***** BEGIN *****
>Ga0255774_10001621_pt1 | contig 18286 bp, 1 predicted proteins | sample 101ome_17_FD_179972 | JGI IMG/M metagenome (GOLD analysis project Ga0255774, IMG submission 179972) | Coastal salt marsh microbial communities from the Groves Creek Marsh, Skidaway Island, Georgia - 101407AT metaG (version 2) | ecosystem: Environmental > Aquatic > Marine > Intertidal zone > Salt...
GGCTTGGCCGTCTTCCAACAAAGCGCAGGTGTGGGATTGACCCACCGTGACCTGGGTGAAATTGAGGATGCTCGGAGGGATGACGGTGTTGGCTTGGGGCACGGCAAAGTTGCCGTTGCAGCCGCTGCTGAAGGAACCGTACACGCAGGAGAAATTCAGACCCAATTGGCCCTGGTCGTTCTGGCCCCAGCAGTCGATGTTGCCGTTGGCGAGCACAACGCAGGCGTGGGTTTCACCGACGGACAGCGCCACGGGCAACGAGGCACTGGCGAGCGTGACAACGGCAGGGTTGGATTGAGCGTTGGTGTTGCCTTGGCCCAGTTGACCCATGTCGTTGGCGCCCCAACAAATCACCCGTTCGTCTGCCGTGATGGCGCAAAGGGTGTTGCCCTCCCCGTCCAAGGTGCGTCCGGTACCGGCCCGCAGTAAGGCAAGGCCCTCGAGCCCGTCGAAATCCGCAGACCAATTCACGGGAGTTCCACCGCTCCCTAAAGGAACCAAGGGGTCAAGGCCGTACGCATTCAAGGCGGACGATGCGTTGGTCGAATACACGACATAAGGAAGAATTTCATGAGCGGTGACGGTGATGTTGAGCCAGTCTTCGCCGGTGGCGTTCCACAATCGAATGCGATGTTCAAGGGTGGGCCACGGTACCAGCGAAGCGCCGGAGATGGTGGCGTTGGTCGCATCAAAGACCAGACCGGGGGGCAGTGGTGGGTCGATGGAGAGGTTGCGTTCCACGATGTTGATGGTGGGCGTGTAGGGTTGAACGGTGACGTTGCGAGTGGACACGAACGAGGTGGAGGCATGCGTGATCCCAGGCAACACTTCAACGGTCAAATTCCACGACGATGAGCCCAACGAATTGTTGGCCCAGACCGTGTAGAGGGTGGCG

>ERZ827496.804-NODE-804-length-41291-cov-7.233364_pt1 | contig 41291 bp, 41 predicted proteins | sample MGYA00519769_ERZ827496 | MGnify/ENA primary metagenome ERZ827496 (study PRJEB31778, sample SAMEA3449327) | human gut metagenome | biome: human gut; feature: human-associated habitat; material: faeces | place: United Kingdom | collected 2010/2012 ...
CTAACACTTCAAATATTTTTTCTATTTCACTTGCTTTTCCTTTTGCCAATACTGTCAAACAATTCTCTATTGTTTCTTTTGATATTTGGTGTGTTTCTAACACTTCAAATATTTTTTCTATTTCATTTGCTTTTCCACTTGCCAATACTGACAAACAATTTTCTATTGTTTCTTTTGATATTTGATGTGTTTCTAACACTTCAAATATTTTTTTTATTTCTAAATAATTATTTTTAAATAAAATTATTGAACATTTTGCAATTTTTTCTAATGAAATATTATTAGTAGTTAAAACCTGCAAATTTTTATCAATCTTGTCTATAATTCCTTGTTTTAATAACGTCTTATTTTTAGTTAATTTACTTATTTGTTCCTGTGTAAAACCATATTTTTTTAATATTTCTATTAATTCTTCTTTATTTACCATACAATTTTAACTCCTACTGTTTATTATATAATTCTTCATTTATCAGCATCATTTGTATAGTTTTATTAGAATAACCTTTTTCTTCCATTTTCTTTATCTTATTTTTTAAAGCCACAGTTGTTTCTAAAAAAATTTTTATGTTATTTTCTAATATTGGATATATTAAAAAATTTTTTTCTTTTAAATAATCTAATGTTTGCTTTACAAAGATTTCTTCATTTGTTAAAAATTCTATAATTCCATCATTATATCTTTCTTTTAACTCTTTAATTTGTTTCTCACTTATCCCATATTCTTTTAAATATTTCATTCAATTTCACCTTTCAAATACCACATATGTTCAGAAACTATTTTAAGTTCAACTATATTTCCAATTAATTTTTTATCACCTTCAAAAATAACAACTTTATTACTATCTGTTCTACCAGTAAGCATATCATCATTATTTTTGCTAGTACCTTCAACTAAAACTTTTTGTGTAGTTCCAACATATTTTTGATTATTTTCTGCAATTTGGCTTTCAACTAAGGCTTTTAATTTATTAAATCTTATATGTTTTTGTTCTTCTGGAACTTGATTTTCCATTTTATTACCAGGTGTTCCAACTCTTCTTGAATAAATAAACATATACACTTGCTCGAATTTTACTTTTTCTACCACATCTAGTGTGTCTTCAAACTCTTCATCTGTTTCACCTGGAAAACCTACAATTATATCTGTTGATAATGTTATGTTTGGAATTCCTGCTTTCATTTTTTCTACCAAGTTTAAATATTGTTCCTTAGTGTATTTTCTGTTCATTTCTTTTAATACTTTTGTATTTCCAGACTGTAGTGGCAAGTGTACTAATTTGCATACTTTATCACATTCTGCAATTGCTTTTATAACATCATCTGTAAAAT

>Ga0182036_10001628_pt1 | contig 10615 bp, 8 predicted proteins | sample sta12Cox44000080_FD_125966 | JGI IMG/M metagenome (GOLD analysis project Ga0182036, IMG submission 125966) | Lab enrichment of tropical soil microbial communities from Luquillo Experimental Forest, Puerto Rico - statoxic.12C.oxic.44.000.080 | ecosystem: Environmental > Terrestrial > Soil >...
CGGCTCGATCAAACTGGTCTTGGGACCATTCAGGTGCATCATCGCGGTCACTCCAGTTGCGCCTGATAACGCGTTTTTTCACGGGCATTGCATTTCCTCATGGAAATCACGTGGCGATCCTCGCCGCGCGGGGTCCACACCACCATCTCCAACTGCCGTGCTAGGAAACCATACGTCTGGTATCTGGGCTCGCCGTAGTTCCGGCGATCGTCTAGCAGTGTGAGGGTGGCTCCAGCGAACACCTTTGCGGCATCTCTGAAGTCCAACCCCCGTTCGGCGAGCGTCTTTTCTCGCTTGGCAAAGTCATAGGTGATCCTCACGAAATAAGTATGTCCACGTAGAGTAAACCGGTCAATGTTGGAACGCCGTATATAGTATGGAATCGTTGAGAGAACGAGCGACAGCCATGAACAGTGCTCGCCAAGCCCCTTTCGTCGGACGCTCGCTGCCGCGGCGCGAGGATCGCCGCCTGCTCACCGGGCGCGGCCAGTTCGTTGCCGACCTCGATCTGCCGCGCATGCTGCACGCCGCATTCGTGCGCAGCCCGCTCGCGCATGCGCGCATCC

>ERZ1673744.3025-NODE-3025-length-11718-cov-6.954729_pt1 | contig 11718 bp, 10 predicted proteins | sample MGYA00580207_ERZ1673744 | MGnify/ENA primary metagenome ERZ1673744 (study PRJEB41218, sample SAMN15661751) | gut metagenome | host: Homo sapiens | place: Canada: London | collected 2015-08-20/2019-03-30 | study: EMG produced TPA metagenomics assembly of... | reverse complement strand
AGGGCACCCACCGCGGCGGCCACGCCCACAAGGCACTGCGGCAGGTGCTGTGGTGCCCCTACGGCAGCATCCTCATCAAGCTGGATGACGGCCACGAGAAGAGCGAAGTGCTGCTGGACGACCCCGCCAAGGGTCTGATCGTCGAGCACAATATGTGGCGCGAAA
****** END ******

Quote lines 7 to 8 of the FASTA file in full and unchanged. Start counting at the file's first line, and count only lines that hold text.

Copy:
>ERZ1673744.3025-NODE-3025-length-11718-cov-6.954729_pt1 | contig 11718 bp, 10 predicted proteins | sample MGYA00580207_ERZ1673744 | MGnify/ENA primary metagenome ERZ1673744 (study PRJEB41218, sample SAMN15661751) | gut metagenome | host: Homo sapiens | place: Canada: London | collected 2015-08-20/2019-03-30 | study: EMG produced TPA metagenomics assembly of... | reverse complement strand
AGGGCACCCACCGCGGCGGCCACGCCCACAAGGCACTGCGGCAGGTGCTGTGGTGCCCCTACGGCAGCATCCTCATCAAGCTGGATGACGGCCACGAGAAGAGCGAAGTGCTGCTGGACGACCCCGCCAAGGGTCTGATCGTCGAGCACAATATGTGGCGCGAAA